DEAR ABBY: My father died when I was 10. My world spun out of control for a few years because I had lost my hero -- the man I most admired. Since I wanted to grow up to be like my dad, I was always looking for someone like him to be my friend. Fortunately, I was blessed with several who served as mentors and taught me what my dad would have had he lived.
Today, I am 51, and while I mentor others, I am still very close to two mentors of my own. May I pass on some advice from one who transformed the quality of my life and my mother's too:
I have the best mom in the world. She's tough as a water buffalo, opinionated, thinks I could have been president and still nags me to eat more vegetables.
Three years ago, my mentor suggested I call my mother every day just to hear her voice, to let her hear mine, to hear about her day -- and tell her that I love her.
I eat one meal a week with Mom, usually dinner, but sometimes lunch or breakfast. This past week, I didn't get a chance to share a meal with her, and since she was leaving town Friday morning with an elderly friend, I drove over to see her Thursday night. While there, she asked me to review her map from AAA, and we spent about 20 minutes looking it over. Before I left, Mom told me how relieved she was that we had looked over the route and that I knew where she was going.
The last time I was there, I changed two batteries in her garage door opener, and the time before, I used the blower to clean out her garage and she served me a delicious pot roast.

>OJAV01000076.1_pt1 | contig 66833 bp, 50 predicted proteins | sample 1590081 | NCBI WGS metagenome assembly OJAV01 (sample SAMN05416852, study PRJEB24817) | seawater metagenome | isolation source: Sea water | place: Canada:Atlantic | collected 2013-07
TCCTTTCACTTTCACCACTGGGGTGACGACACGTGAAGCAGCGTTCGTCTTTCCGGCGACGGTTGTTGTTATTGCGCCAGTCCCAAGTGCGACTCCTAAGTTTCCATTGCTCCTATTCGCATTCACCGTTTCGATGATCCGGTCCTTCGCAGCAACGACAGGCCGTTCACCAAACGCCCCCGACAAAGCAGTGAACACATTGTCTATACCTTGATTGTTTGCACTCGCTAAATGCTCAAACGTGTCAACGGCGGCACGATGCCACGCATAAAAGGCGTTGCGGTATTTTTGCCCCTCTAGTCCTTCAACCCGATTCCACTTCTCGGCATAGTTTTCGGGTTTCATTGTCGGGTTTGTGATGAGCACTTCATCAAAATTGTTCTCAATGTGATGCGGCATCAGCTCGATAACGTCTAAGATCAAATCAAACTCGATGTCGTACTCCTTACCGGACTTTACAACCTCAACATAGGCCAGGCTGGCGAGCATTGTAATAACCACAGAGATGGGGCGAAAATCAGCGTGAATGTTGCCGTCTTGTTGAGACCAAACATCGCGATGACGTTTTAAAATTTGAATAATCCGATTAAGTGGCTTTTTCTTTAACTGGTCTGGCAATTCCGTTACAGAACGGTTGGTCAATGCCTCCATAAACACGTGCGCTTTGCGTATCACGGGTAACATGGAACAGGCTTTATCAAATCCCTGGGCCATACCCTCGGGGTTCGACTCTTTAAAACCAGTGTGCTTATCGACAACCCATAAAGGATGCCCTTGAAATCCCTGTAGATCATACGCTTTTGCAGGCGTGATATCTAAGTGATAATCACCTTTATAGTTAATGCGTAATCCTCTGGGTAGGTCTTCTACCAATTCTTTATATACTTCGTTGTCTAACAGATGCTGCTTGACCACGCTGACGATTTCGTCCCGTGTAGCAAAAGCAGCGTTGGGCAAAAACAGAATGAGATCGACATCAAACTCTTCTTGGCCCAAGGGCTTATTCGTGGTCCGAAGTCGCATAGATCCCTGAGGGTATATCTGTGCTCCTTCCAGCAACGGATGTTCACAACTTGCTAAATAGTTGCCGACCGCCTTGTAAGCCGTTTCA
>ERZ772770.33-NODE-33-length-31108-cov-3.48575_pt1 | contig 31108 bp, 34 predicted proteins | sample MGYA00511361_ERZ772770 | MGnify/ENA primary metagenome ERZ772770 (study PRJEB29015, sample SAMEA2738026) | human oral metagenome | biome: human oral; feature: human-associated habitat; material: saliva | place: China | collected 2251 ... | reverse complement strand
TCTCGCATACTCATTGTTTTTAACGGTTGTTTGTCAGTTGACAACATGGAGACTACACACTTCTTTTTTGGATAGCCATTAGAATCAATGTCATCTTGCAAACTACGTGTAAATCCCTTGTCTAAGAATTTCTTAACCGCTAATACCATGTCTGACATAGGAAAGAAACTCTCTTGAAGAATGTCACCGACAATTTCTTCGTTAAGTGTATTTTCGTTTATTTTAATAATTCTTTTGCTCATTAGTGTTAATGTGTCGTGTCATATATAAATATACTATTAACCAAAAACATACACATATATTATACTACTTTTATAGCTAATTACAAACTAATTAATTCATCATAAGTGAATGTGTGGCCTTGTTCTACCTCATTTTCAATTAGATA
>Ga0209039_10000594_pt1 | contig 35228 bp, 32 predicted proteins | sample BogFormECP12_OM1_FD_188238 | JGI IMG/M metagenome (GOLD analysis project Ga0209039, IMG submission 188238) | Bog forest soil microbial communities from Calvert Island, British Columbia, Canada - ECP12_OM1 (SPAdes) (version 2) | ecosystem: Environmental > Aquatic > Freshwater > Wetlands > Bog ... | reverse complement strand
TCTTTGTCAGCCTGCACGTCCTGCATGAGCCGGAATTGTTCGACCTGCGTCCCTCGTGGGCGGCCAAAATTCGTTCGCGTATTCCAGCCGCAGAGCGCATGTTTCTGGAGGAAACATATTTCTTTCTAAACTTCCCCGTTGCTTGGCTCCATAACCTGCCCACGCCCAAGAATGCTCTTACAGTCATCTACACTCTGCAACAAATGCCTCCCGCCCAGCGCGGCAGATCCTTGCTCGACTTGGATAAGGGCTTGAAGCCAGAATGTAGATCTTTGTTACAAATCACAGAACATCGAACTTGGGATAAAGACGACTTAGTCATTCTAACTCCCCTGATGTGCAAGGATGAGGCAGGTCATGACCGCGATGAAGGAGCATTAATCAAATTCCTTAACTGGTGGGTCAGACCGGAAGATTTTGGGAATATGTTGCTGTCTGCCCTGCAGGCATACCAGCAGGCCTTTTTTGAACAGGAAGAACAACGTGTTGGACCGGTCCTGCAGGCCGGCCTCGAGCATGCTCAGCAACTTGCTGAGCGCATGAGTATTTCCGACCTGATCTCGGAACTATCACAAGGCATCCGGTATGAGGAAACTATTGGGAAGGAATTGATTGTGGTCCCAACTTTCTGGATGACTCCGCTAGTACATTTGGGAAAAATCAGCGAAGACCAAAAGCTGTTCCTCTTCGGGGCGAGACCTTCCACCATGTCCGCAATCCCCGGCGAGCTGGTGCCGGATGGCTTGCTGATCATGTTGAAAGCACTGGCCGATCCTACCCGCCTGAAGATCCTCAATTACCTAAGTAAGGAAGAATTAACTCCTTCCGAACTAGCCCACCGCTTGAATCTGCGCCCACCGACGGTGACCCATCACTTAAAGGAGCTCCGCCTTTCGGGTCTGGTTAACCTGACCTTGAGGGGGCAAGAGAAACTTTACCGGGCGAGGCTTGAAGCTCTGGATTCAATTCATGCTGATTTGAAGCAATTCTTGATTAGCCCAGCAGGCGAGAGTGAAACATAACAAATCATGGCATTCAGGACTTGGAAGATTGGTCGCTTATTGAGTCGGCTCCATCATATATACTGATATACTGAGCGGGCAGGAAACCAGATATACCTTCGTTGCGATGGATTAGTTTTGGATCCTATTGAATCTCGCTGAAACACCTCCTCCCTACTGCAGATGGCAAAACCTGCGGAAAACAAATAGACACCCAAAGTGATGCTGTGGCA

Today I have a priceless relationship with my mom, thanks to the advice of my mentor. I'm as attentive to her as my father would be if he were alive -- I am indeed my father's son.
Diana Ross was right. You can reach out and touch someone, and in so doing, change their world -- and yours too. -- A DEVOTED SON, PHOENIX
DEAR DEVOTED SON: Those who spread joy invariably reap a good measure for themselves.
DEAR ABBY: About the husband who phoned his wife's boss to say she would not be in that day due to a death in the family: When asked who died, he stammered, and it was obvious he didn't know. I can beat that.
The New York City Department of Corrections gives its officers three days of paid "bereavement" time. Since no one checks up, and the policy is so generous, relatives drop like flies. (Always during the holidays or when beautiful weather is forecast.)
One guy I work with has had the worst luck imaginable. This spring his mother died for the fourth time in seven years. I'm not kidding. -- C.O. IN STATEN ISLAND, N.Y.
DEAR C.O.: My condolences to the officer who lost his mother -- again. But someone should warn this guy that by the time her ninth life is over, the personnel department may have learned to add. The Department of Corrections should be using only the most efficient time-management techniques, at least for those uniformed men and women on the right side of the bars.
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